Of course, you probably don’t know anything about penny stocks anyway, so it’s okay. I’m here to educate you, young grasshopper.
When you think of penny stocks, you’re probably thinking about something like this:
These are the classic pump and dump schemes, which go a little something like this:
- Dirtbags identify a small company with a compelling story.
- They slowly buy a stake in said company for a few thousand bucks.
- Then they use guys like Eric Dickson up there to promote the hell out of this “great opportunity”
- This causes the stock to spike, going from something like $0.02/share to $0.20/share.
- Dirtbag uses this opportunity to exit at an enormous profit
- They move onto the next
Even though there’s sometimes potential in these things (if you get in early enough and have the discipline to sell, which people never do), there’s no way you should put your money in some stupid penny stock scheme like this. That’s not investing, it’s speculating. Sure, there’s a certain amount of speculation involved with investing — because we can’t predict the future, at least very accurately — but investing involves reasonable guesses at a company’s future with tempered expectations, two qualities not usually associated with people trying to turn $5,000 in to $4.2 billion.
But this doesn’t mean that all penny stocks are bad. In fact, a majority of them are small companies just chugging along, doing their best to make widgets or rice or whatever it is they do. Yeah, a lot of them are startups with fancy visions of building some cool new way to do something mundane (or completely weird stuff like attaching a camera to the International Space Station), but there are still plenty of conventional businesses to choose from.
Our hatred of penny stocks comes from the same place where our hatred of small-cap stocks comes from. Many investors aren’t trusting of any companies but the largest of the large, only investing in companies that they’ve either a) heard of or b) are big enough that there’s no way there could be any hanky-panky going on.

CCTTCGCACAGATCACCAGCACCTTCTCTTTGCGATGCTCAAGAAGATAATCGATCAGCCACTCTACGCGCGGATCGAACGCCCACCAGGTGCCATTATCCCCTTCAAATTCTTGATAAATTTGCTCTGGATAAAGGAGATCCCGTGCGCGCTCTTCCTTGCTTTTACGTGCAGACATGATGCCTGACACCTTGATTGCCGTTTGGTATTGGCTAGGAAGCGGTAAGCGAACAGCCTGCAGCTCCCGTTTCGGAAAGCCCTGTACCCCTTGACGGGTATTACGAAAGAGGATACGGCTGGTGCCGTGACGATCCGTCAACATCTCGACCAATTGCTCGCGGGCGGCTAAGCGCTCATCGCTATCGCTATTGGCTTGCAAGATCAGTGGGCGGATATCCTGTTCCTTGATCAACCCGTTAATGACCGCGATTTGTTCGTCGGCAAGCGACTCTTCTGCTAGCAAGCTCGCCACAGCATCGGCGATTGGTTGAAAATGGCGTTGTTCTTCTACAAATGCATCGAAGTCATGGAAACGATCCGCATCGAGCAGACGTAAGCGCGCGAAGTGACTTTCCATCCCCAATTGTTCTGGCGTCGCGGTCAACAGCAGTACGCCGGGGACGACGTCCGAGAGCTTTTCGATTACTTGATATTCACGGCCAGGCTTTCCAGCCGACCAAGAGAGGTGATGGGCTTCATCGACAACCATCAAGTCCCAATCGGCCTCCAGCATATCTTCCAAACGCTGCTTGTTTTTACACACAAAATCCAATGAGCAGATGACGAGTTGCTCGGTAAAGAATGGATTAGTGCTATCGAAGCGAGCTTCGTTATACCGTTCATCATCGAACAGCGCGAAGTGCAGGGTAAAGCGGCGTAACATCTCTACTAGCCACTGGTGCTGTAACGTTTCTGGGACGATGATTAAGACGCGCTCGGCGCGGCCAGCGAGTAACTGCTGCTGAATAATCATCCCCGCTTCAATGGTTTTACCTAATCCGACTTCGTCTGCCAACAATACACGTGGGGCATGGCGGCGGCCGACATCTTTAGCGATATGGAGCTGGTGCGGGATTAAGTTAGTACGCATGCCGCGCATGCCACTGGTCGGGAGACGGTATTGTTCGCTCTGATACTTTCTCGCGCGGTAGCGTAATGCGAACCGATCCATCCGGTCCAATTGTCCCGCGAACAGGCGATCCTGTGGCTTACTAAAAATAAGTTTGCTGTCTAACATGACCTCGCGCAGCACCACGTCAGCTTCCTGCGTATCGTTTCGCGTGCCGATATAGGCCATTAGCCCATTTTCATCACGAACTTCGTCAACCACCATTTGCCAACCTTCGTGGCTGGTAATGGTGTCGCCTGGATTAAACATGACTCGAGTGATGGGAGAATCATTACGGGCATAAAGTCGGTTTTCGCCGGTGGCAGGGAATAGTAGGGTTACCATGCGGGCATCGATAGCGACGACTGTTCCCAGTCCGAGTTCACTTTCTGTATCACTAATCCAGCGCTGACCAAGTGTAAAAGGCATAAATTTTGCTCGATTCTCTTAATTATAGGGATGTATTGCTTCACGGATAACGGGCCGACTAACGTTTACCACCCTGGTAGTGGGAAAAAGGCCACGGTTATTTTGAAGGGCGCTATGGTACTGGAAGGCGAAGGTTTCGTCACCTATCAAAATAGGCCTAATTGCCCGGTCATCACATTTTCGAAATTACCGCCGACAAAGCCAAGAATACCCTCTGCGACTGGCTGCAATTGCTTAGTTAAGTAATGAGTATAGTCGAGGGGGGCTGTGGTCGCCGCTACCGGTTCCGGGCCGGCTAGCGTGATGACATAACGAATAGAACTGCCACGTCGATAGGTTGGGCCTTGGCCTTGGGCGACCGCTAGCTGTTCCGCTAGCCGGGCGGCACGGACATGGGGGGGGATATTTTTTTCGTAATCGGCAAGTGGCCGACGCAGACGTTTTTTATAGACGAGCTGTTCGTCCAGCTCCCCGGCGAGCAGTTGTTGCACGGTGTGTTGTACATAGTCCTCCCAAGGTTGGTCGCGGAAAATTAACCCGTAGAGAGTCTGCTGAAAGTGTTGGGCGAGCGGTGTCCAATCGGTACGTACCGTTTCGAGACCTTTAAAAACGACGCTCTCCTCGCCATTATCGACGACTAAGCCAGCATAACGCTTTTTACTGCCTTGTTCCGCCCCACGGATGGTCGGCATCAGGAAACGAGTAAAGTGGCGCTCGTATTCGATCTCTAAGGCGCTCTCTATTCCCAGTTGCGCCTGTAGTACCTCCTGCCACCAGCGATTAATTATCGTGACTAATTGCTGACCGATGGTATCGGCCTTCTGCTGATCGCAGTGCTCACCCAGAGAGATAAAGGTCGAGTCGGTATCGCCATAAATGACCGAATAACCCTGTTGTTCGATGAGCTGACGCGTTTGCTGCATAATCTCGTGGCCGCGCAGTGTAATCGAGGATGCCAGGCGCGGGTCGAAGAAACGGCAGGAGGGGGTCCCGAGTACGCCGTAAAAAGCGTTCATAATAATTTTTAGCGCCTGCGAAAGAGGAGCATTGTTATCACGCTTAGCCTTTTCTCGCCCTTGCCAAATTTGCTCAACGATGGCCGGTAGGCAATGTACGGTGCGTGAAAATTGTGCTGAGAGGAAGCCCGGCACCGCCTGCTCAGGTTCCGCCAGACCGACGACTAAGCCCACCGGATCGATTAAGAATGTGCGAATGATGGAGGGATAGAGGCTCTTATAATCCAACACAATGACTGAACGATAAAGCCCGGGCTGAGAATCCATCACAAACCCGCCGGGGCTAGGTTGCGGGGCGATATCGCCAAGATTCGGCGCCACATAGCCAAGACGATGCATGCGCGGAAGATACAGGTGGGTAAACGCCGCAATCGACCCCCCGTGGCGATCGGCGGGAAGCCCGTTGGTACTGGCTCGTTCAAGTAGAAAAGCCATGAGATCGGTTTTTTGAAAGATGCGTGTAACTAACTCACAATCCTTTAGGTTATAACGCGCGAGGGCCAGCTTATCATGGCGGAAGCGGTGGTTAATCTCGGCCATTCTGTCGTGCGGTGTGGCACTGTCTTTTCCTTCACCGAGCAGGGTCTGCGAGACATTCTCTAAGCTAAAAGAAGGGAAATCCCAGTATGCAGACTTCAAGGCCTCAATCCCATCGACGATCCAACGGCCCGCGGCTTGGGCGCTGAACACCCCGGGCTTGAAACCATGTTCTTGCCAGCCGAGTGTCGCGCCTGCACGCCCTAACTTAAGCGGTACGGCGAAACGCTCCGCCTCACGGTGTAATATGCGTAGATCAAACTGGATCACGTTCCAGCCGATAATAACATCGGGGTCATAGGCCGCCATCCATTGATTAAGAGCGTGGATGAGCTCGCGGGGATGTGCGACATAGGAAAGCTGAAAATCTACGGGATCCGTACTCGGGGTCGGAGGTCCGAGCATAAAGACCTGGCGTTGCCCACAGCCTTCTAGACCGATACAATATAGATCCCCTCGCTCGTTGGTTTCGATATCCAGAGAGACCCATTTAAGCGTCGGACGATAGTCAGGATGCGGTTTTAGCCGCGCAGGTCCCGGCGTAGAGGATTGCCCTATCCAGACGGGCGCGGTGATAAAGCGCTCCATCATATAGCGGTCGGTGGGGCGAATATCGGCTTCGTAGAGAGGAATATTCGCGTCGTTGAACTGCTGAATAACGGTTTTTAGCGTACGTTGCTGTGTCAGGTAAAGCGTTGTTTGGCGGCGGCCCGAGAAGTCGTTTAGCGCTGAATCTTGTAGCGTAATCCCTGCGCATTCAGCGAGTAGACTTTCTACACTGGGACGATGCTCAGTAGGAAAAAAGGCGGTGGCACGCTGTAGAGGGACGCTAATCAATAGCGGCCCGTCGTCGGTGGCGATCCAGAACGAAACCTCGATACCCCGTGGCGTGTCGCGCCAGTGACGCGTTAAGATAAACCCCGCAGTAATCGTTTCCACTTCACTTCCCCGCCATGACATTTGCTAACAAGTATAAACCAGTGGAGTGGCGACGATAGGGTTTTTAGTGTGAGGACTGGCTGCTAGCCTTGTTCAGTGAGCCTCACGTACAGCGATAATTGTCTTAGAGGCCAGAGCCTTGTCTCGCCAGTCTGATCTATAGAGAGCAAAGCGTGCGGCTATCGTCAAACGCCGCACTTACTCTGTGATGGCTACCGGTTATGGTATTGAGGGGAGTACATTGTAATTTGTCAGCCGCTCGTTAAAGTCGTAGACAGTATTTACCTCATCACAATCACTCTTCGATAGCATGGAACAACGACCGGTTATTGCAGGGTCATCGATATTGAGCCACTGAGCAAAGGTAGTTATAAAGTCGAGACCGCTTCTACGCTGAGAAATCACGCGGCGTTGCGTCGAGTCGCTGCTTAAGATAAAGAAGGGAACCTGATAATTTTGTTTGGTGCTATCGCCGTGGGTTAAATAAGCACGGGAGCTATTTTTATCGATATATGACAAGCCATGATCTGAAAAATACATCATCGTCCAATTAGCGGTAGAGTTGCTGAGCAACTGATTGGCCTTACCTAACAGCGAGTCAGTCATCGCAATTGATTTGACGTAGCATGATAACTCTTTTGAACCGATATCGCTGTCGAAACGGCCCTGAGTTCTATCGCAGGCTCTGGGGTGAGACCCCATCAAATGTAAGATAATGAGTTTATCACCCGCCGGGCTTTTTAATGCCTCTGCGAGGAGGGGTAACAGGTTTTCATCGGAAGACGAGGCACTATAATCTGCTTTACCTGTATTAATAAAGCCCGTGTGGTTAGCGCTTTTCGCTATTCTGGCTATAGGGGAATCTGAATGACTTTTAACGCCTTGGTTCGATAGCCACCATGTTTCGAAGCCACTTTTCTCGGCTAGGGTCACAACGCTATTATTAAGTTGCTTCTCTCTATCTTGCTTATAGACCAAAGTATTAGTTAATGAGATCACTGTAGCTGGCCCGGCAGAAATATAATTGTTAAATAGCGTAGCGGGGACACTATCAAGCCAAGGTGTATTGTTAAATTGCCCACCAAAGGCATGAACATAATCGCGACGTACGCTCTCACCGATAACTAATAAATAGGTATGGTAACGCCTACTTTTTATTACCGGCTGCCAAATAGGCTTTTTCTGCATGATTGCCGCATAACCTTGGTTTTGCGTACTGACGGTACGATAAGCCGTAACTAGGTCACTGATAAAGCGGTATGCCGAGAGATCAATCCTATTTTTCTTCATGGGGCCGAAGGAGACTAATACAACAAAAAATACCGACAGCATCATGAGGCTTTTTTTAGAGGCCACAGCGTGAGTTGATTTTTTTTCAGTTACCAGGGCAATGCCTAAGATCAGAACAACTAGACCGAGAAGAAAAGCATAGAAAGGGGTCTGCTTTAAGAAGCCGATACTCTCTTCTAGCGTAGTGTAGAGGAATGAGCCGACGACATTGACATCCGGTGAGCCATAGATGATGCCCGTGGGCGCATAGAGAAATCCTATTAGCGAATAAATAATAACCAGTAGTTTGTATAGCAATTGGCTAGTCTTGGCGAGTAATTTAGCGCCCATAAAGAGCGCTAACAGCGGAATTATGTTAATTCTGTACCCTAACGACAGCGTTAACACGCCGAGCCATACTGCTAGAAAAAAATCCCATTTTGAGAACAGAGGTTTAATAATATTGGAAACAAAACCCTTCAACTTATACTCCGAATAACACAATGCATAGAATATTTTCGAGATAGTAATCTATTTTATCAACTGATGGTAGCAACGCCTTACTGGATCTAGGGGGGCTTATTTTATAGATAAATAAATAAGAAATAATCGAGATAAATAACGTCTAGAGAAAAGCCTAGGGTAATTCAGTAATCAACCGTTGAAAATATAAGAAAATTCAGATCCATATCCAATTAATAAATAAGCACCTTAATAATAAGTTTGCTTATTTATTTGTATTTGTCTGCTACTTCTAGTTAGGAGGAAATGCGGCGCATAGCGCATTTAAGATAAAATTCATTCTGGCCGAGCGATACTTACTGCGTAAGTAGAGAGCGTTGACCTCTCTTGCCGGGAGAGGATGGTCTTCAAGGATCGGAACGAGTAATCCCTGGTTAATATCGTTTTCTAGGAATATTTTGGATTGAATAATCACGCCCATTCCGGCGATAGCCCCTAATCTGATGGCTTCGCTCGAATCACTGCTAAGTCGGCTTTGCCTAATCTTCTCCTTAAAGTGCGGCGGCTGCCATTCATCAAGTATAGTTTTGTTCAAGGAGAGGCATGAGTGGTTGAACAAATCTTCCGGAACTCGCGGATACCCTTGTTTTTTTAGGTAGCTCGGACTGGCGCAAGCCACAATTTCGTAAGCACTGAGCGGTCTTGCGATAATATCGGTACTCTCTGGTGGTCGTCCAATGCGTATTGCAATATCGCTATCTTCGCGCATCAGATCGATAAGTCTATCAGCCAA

That’s the mistake most investors make when it comes to penny stocks. They group anything small into the “penny stock” subcategory, even though 99% of small companies (which usually have low share prices) have nothing to do with any sort of stock promoters.
Outperforming the market using exclusively large-cap stocks is hard. Like, really hard. Not only are you competing with a vast majority of investors (because most have a mega-cap bias), but you’re also competing with all the institutional money managers too. They’ve got morons on the bottom of the totem pole researching these giant stocks that are smarter than you or I. And you’re going to beat them, even though you have a job and a wife and kids who are terrible at hockey?
Sure, you could. And you might even beat the market. But if you do, it’s a fluke.
I’ll keep saying this until I’m kidnapped and forced to shut up because they stuff women’s pantyhose in my mouth. The easiest way for a retail investor to beat the market is to find small companies that the market has overlooked and institutional money can’t touch because they’re too small. There are a lot of smart investors out there who are kind enough to do a lot of the work for you, and publish their findings. And they do it for free. Either follow them, or do the digging yourself.
A big part of outperforming is also not being afraid to buy a stock that happens to only be trading for $1 or $2 a share. Look beyond the nominal value of each share, and look instead at the assets behind it. It never ceases to amaze me that an investor is happy to pay $1.20 for $1.00 of assets for a billion dollar company, but balks at paying 75 cents on the dollar for a million dollar company. Value is the important part, not the share price.
If you patently refuse to buy penny stocks, just go ahead and invest in an index. Because by only picking the biggest companies, that’s exactly what you’re doing. It’s awfully hard to beat the index by picking the same stocks in a different order. There’s plenty of value if you venture into the world of small and unusual companies. Some might even be penny stocks. Just remember, that as long as value is there, the nominal price doesn’t matter.